MARTINSVILLE, VIRGINIA - OCTOBER 26: Joey Logano, driver of the #22 Shell Pennzoil Ford, talks with Denny Hamlin, driver of the #11 FedEx Freight Toyota, during practice for the Monster Energy NASCAR Cup Series First Data 500 at Martinsville Speedway on October 26, 2019 in Martinsville, Virginia.
(Photo by Matt Sullivan/Getty Images)

Denny Hamlin Defends Joey Logano

The 2024 season is about to start for NASCAR with this weekend's Busch Light Clash at the Coliseum, but Denny Hamlin got the season going a few days early.

Hamlin kicked off the second season of his podcast "Actions Detrimental with Denny Hamlin" this week, and he had plenty of subjects to talk about, including the debut of Netflix's "NASCAR: Full Speed" documentary, but that wasn't the biggest subject on his mind.

Hamlin had something to say about a controversial take that two-time Cup Series champion Joey Logano had to say about NASCAR fans.

Late in the 2023 season, Logano commented that NASCAR fans are spoiled on Sirius XM NASCAR Radio.

Joining Hamlin and co-host Jared Allen were journalists Jordan Bianchi and Jeff Gluck, who are starting a podcast themselves on Dirty Mo Media. The four discussed Logano's comments with Hamlin defending Logano and arguing that the comments were largely taken out of context on social media.

"It got a little blip on the media radar for a while there, and then people were talking about it on social media — Joey's comments about our fans being, you know, a little too spoiled. I think it was taken a little bit out of context. It's certainly not what he meant," Hamlin said. "He just meant that, our fans have a ton of access, compared to other sports, we have a ton of access. So where do you guys stand on that, because it is such a hard topic, and I think about it as well. It's like are we too accessible, and oversaturated, or do we need to go the other way, and be more?"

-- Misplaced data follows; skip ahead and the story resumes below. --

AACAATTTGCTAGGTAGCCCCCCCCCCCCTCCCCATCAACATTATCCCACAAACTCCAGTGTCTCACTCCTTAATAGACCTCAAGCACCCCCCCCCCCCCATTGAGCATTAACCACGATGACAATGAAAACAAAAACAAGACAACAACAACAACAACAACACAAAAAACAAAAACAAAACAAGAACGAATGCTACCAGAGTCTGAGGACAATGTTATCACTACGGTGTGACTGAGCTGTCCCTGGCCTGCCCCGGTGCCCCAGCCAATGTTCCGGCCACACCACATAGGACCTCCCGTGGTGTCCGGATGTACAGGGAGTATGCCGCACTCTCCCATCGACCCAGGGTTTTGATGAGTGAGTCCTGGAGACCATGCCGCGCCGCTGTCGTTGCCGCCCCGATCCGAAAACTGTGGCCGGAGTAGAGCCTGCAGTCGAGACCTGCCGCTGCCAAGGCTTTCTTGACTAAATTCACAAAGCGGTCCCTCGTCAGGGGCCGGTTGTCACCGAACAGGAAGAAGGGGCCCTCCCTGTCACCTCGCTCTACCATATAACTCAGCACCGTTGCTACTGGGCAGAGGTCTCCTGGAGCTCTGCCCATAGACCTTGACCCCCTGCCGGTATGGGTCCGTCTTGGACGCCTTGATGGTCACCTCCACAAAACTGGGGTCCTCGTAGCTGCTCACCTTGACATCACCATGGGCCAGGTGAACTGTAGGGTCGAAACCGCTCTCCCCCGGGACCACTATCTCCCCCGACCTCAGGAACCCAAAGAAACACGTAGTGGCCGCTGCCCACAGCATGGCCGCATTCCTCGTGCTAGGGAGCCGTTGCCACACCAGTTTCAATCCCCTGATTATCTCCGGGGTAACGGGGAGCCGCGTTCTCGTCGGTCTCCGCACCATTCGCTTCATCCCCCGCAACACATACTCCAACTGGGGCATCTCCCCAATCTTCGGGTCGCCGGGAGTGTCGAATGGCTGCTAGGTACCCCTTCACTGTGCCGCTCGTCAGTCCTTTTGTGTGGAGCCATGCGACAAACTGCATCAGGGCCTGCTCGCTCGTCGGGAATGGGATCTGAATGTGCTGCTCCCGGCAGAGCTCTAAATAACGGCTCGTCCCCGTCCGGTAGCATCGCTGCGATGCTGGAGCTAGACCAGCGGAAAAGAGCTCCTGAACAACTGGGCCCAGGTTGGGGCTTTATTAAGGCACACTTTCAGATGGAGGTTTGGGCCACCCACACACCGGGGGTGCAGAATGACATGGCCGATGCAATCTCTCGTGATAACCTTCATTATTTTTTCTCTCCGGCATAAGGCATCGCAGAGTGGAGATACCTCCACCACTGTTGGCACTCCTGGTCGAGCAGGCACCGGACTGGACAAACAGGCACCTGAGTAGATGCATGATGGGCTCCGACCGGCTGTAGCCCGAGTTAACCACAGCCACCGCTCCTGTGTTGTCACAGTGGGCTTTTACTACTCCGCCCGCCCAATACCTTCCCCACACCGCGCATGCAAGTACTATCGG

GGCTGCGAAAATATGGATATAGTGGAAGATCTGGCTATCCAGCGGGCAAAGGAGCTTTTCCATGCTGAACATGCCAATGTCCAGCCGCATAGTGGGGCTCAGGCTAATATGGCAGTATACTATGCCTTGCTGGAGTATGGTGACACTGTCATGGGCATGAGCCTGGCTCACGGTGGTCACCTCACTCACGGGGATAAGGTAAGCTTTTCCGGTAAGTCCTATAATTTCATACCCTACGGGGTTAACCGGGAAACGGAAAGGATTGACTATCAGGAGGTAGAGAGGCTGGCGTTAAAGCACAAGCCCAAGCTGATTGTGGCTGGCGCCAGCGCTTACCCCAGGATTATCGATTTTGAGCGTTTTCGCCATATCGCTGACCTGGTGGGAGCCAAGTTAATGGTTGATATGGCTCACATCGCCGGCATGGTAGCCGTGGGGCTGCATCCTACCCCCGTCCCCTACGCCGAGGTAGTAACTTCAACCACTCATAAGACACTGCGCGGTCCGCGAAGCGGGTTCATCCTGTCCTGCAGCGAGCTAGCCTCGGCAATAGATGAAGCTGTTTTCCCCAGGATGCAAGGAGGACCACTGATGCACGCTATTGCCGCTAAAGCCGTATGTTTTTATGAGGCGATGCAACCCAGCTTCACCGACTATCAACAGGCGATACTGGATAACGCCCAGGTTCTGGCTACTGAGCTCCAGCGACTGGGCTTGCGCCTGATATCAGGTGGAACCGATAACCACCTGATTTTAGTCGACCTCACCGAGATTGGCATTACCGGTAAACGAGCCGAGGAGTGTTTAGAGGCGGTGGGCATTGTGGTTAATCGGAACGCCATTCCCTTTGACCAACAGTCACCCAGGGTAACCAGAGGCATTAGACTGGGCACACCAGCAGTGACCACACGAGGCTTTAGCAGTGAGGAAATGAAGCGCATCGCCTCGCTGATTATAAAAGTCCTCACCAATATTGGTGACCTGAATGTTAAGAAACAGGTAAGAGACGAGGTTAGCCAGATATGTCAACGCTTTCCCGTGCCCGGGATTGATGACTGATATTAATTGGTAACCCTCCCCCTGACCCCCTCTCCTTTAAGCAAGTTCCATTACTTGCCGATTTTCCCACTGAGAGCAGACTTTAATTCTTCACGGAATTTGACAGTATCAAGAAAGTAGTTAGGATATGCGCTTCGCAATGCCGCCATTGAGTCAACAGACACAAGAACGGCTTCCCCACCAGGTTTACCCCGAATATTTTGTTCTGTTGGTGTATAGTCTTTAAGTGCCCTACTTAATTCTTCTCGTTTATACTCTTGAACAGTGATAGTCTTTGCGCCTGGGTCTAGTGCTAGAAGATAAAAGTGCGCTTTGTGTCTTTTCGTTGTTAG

The group then had a solid debate about whether the sport needs to scale back the access for the fans or whether it should be expanded. It isn't an easy subject by any means, but Hamlin clarified the drivers' perspective and recalled his own childhood and going to races and trying to get driver autographs.

"I don't think the drivers are saying no," Hamlin said. "The reason, when I used to chase my favorite drivers when I was younger when they came to Richmond, my mom had a list on, 'Davey Allison's going to be here, Bill Elliott's going to be here, Dale Earnhardt's going to be here,' and she had an itinerary. I'm telling you, these lines were three hours long, at minimum. It just took forever. The fandom was amazing back then. But we would schedule out the entire day of, 'We're going to be able to hit four drivers today,' right? But a lot of that was circled, they weren't just sitting around in a circle singing autographs."

When Hamlin was a kid, meeting your favorite driver was a lot easier because sponsors would often require drivers make public appearances outside of the track at places like grocery stores, gas stations and malls. Shrinking sponsorship dollars, however, mean that NASCAR teams have to find more dollars from more companies, rather than rely on one or two big sponsors supporting an entire team. Today, there are fewer opportunities for fans to meet their favorite drivers outside of the racetrack, and oftentimes they need pit or garage passes to be in the right place at the right time.

It all comes back to sponsorships, which realistically has been an issue for NASCAR teams for many years now, so even with Hamlin and Logano having similar views on the privileges of NASCAR fans, nothing is going to change until those that run the sport do something to alter its current financial structure.

More: Netflix Strikes Gold With "NASCAR: Full Speed" Documentary